- Obama’s regulatory agenda will cost U.S. economy $143B next year: report
- Patriot Act author on James Clapper: Fire, prosecute him
- Russia P.M. Medvedev: No amnesty for political prisoners
- Michigan GOP Senate hopeful reminds government is the ‘servant’
- Christmas, by Congress: Members mull a 15-cent tax on trees
- U.S. unemployment falls to five-year low of 7 percent; 203K jobs added
- World mourns Nelson Mandela and celebrates his life; burial set for Dec. 15
- Bill O’Reilly reminds: Nelson Mandela ‘was a communist’
- John Boehner says GOP should support gay candidates: ‘I do’
- Grass-Whopper: Pan-fried cricket burgers go over big in New York City
User-friendly health plan summaries at risk
Question of the Day
WASHINGTON (AP) — Consumer groups are scrambling to salvage a popular provision of President Barack Obama’s health care overhaul that suddenly seems to be in question.
This time it’s not Republican opposition they’re worried about, but the White House itself.
At issue is a requirement that health plans provide simple, standard summaries of coverage and costs to help consumers pick benefits that are right for them — a sort of “CliffsNotes” version of cryptic insurance company jargon.
Consumer advocates say they fear the administration may heed industry complaints that the regulation as proposed last summer is too costly, burdensome and intrusive. The rule is due to take effect this year and is undergoing final review by the White House. It would apply to all private and employer health plans, covering an estimated 180 million Americans.
“There is concern that the consumer protections we were hoping to see may not be in the final rule,” said Dr. LaShawn McIver, policy director for the American Diabetes Association. “Ultimately, we are looking for a consumer-friendly product that gives people the information they need about what levels of coverage they can expect.”
“The information available to Americans today is wholly inadequate for consumers to choose and understand the insurance coverage options available to them,” their letter said.
Simple-to-understand health plan summaries are the most popular provision of the health care law, which otherwise continues to divide the public. That’s according to a poll last November by the nonpartisan Kaiser Family Foundation, which found the summaries garnered support from 84 percent of Americans compared with 37 percent who viewed the overall law favorably.
Administration officials said they can’t comment on the specifics of regulations under review, but they sought to reassure the consumer groups, which were among the major backers of the health care law as it was being debated in Congress.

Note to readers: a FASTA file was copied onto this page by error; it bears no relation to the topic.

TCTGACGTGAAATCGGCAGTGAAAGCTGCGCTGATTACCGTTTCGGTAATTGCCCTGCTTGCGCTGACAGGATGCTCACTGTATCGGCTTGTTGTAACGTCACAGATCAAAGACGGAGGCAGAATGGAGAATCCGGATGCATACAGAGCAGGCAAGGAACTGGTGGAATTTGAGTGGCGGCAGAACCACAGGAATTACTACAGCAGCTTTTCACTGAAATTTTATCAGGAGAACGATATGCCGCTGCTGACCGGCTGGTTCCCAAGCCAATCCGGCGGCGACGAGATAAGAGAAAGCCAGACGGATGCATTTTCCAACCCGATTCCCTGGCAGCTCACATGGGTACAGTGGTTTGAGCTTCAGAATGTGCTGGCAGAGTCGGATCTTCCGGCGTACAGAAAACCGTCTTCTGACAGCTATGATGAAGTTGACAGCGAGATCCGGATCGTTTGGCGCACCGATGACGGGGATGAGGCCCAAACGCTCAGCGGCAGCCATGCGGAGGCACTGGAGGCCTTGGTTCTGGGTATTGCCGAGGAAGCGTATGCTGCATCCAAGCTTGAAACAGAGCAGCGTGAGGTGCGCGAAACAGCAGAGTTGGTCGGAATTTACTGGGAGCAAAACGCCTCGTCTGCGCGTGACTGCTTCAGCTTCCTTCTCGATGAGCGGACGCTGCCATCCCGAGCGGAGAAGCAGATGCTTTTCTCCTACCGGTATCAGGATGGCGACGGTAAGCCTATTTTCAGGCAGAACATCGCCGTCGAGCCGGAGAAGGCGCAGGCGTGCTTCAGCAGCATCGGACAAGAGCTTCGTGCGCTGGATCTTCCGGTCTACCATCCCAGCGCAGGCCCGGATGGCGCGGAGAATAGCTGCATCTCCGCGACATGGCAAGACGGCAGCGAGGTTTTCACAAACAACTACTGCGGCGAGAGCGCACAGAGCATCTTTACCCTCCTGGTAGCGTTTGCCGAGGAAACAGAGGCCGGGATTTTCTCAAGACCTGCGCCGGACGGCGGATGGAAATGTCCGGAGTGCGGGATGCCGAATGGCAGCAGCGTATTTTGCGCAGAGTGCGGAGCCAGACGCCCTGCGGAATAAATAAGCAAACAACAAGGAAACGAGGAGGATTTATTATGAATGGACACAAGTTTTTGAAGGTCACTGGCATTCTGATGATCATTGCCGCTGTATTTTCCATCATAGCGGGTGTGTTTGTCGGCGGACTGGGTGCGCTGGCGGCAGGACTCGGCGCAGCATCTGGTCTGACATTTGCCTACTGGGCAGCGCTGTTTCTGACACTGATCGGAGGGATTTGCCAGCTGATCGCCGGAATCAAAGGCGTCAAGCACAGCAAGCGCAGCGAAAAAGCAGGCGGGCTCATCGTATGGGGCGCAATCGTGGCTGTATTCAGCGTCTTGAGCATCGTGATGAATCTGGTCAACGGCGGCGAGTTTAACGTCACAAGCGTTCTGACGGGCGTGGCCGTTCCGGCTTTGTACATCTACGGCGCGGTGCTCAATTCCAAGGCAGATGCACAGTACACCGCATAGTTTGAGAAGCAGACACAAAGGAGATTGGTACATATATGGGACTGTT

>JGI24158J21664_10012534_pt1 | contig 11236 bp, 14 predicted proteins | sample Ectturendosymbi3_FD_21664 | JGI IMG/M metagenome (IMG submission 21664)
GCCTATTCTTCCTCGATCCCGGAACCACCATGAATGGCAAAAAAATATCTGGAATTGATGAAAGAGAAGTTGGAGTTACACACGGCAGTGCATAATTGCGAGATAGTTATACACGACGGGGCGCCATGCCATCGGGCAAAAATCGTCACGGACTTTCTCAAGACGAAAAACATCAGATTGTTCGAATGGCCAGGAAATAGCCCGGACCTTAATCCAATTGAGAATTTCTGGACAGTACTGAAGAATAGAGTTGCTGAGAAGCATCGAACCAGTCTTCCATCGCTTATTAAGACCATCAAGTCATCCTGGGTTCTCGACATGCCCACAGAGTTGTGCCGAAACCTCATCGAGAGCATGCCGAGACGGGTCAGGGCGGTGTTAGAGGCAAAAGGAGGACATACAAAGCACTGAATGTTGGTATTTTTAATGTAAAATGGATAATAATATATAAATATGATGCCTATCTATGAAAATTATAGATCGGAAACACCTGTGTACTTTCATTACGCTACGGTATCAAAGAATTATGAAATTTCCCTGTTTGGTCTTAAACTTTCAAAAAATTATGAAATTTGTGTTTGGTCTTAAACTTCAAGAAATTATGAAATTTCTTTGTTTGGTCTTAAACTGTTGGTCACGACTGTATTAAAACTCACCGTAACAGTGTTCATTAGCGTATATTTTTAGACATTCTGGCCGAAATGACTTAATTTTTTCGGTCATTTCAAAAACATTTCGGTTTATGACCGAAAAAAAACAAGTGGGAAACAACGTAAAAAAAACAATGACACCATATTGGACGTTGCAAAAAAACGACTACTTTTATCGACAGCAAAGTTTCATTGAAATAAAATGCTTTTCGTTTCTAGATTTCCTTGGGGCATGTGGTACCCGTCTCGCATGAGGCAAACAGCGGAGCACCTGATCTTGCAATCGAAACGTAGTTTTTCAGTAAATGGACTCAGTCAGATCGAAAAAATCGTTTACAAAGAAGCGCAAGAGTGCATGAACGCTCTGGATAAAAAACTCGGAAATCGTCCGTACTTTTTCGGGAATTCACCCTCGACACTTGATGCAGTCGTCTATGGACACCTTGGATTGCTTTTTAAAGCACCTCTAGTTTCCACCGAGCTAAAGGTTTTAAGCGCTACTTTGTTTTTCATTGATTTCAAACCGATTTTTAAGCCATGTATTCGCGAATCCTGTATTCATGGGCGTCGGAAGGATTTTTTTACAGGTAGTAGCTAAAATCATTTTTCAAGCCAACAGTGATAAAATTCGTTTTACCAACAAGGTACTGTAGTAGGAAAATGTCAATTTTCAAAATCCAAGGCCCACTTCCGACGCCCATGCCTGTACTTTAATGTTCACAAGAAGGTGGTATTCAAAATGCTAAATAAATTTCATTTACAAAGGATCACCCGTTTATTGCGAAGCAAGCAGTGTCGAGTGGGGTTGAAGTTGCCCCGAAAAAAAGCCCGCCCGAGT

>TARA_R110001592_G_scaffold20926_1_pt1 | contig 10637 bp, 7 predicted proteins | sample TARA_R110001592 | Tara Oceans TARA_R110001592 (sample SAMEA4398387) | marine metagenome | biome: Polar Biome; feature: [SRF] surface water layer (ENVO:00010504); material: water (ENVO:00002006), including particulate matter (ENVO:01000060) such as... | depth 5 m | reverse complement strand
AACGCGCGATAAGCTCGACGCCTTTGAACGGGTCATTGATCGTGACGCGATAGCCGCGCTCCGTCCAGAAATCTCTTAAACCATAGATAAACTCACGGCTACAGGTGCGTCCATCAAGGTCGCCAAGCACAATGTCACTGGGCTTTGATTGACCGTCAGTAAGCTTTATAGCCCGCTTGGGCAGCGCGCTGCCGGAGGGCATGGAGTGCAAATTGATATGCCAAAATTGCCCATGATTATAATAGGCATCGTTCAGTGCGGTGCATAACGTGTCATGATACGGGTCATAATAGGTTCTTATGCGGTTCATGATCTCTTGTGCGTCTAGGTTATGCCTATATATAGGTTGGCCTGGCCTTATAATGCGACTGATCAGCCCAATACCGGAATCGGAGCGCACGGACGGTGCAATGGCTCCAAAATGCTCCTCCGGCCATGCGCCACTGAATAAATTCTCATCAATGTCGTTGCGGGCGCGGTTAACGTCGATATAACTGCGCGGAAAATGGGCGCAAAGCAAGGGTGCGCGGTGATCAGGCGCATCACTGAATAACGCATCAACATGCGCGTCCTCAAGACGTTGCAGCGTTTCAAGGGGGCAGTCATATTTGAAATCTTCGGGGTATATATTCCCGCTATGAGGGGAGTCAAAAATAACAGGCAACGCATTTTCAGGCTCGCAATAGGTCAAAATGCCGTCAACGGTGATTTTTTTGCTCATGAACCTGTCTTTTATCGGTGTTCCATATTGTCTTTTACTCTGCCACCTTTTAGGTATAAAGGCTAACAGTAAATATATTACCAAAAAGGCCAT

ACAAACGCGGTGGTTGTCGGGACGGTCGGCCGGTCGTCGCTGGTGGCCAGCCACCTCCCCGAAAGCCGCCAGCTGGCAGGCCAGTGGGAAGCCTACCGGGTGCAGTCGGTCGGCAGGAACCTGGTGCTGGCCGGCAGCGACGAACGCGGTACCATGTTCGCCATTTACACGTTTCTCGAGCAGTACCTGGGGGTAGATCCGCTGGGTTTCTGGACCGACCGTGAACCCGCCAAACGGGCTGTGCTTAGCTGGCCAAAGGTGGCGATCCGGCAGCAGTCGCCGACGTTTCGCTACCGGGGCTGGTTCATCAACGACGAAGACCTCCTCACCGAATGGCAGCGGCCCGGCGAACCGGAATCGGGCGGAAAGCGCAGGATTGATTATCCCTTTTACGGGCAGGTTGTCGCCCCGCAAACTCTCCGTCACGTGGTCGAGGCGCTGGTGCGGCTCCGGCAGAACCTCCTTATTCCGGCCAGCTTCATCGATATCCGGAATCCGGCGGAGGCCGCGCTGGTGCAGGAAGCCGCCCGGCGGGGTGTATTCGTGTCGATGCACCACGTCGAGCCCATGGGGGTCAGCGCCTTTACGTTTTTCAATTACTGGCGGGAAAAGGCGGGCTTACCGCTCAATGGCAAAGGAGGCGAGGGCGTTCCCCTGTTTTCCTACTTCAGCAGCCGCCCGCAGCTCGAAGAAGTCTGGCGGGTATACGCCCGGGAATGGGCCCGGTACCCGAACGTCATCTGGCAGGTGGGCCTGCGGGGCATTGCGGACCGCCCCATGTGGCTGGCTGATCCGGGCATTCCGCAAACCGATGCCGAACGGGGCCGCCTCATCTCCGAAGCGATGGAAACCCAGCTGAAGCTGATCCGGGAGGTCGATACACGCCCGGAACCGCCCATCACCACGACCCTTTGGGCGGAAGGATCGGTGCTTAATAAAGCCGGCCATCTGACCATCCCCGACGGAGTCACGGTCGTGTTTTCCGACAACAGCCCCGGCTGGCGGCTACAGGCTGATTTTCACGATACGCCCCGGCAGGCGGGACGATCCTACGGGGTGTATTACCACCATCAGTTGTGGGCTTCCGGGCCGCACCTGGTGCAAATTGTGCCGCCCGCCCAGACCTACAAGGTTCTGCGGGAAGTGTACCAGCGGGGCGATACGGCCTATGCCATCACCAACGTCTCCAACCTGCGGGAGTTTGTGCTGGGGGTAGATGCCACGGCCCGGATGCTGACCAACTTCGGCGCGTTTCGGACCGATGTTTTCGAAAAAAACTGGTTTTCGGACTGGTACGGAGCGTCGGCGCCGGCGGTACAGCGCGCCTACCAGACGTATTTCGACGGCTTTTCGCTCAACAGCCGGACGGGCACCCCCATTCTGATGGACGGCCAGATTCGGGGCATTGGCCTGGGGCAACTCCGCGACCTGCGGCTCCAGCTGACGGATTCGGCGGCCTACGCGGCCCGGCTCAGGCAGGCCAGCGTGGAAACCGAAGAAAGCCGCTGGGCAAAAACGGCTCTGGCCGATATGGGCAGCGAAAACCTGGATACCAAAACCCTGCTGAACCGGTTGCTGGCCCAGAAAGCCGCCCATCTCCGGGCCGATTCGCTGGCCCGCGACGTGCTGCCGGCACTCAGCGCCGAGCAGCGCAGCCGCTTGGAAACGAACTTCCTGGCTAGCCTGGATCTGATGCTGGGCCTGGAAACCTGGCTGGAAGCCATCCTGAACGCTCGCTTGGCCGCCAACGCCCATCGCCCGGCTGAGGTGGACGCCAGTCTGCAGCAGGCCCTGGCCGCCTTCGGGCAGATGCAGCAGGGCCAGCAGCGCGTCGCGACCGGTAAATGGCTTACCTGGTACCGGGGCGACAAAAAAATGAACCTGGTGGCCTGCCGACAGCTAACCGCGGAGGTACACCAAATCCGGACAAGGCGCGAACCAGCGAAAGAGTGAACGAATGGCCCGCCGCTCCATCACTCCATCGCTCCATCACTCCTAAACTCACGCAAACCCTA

“Giving consumers the information they need and making the health care system more transparent is a top priority,” said Erin Shields, a spokeswoman for the Health and Human Services Department. “We’re confident the final rules … will meet that goal.”
A proposed template released by the department last summer included such basic details as information on premiums, deductibles and copays for doctor visits and hospitalization. Such information is now generally the norm in health plan summaries that most companies voluntarily provide their employees during annual open enrollment.
But the federal template also included so-called coverage examples of the cost of care for a typical individual for three common health conditions: normal childbirth, treating breast cancer and managing diabetes. Because all health plans would have to follow the same rules in compiling the information, it would allow consumers to directly compare insurance in ways they can’t now.
America’s Health Insurance Plans, a trade group representing the industry, complained that the timeline for introducing the comparisons this year is unrealistic, and the cost would be more than double what the government estimated, or $382 million for the first two years alone. That would drive up costs for employers and health plans, the industry said, at a time when many companies are struggling in a difficult economy.
Lynn Quincy, a senior policy analyst for Consumers Union, said the advocacy groups have learned that the requirement for employer plans to provide the comparisons may be delayed or weakened. Additionally, two of the coverage examples may be omitted at least initially, leaving only a comparison of maternity costs.
“We are very concerned that compared to the proposed rule that was released in August, the final rule we are expecting shortly will be weakened,” she said. “That would be very bad for consumers.”
Proposed template for health plan comparisons: http://tinyurl.com/6ryq8rl
- Bill OReilly reminds: Nelson Mandela was a communist
- Spike in battlefield deaths linked to restrictive rules of engagement
- Activists urge Obama to go rogue, sidestep Congress
- 'Hunger Games' delivers Obama's message on income inequality
- Rush Limbaugh: Obama trying to make Mandela death about himself
- Inside China: Nuclear submarines capable of widespread attack on U.S.
- Obama administration issues permits for wind farms to kill more eagles
- Kill team: Obama war chiefs widen drone death zones
- Chris Matthews: GOP less patriotic than South African white apartheid leaders
- MILLER: Obamacare enrollees include 101 members of the House of Representatives
Independent voices from the The Washington Times Communities
The Constitution: Every issue, every time. No exceptions, no excuses. And how to get from here to there.
Why can’t humans just be free to be humans?
Get in the middle of all the action inside and outside the boxing ring.
Find the latest news and happening that effect those in the Washington D.C., Northern Virginia and Maryland Metro region.
White House pets gone wild!